Cape Verde joined the Port State Measures Agreement today, as President Jorge Carlos Fonseca personally delivered his country's ratification papers for the treaty to FAO in a visit to Rome.
FAO Director-General Jose Graziano da Silva lauded that as "excellent news" and invited the head of state to a forthcoming event in Rome to celebrate the first international treaty to focus specifically on illegal, unreported and unregulated fishing.
"Cape Verde is acting responsibly and joining the international community's effort, led by the United Nations and FAO, to combat practices that limit sustainable access to resources that are important not only to the whole world but in particular to our island country," said Mr. Fonseca.
As many as 60 countries that are signatories to t the PSMA will be at the special event when the Committee on Fisheries begins its 32nd session at FAO's headquarters on July 11, he said. FAO drafted the treaty and began shepherding its adoption in 2009.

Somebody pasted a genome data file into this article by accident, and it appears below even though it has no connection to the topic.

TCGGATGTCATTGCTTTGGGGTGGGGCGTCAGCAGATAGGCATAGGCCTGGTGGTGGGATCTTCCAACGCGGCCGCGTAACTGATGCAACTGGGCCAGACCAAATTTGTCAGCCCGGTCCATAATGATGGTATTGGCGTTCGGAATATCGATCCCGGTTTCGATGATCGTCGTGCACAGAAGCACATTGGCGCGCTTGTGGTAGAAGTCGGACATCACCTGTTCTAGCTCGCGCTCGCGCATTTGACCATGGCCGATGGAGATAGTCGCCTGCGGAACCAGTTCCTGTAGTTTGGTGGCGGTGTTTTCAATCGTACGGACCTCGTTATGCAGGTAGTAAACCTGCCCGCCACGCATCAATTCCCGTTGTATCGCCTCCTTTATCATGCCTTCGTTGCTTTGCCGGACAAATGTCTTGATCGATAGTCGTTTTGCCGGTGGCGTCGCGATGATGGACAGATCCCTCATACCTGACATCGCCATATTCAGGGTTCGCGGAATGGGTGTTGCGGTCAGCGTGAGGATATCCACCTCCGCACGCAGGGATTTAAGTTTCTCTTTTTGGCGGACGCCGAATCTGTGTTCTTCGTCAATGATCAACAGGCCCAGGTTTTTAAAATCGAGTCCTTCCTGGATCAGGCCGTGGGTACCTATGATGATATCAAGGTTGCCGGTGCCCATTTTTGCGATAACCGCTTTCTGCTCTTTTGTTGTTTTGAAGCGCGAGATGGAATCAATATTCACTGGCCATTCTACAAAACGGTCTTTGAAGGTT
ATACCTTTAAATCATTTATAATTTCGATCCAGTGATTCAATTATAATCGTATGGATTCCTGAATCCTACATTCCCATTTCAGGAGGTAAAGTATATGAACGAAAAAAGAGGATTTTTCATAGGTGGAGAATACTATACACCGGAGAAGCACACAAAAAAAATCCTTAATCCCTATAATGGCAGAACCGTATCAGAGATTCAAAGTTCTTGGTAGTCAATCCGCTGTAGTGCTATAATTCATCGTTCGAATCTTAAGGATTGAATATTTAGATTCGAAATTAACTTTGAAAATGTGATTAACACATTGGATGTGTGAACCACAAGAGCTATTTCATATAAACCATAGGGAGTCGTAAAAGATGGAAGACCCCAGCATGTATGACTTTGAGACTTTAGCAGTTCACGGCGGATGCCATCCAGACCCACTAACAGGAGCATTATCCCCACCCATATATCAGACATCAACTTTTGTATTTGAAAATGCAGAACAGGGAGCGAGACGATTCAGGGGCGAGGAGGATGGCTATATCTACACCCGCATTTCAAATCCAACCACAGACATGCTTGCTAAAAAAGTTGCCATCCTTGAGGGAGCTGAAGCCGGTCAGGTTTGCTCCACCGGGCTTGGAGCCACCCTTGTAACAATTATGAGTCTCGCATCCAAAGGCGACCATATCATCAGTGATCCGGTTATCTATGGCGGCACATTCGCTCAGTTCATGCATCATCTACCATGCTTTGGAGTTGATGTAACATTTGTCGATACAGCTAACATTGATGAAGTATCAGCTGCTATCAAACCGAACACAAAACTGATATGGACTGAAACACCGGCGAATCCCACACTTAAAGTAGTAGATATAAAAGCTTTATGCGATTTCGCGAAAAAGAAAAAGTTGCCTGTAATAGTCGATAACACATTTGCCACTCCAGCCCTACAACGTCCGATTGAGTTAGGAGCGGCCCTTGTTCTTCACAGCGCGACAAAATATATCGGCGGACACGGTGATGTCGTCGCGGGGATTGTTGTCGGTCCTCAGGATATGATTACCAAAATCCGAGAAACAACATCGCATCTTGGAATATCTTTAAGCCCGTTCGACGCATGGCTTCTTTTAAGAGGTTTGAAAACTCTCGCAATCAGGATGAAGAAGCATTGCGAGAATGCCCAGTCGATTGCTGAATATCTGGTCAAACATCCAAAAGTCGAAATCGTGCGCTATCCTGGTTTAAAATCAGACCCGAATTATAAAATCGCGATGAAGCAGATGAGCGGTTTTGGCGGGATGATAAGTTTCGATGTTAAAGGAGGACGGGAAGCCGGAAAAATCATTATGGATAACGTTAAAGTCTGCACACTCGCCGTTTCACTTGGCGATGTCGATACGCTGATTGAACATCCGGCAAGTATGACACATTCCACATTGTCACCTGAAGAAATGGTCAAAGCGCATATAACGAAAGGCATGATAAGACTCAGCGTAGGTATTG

The PSMA, which requires all fishing vessels to allow inspectors aboard when they stop in foreign ports, went into legal force earlier this month after more than 25 countries – ranging from Cuba and the United States of America to Mozambique and the European Union acting on behalf of its 28 members - deposited their instruments of adherence.
Graziano da Silva signalled FAO's willingness to support Cabo Verde's fisheries sector, saying the agency's collaboration with the country is "very progress". Current projects include initiatives to tackle desertification, bolster reforestation efforts and to promote marine resources management and the Blue Economy.
Help with containing zika
Graziano da Silva also offered FAO's technical assistance in the effort to contain Zika, a mosquito-borne disease that has been detected in the country, where a humid and warm climate is ideal for the insects' proliferation.
"FAO is responsible for prevention, not for the disease itself," he said. "Prevention is fundamental," he said, adding that using insecticides in urban areas may not be enough to eradicate the mosquitos.
FAO and the International Atomic Energy Agency have a joint program to support member countries in insect pest control which has developed a technique of using sterile insects to combat such disease vectors.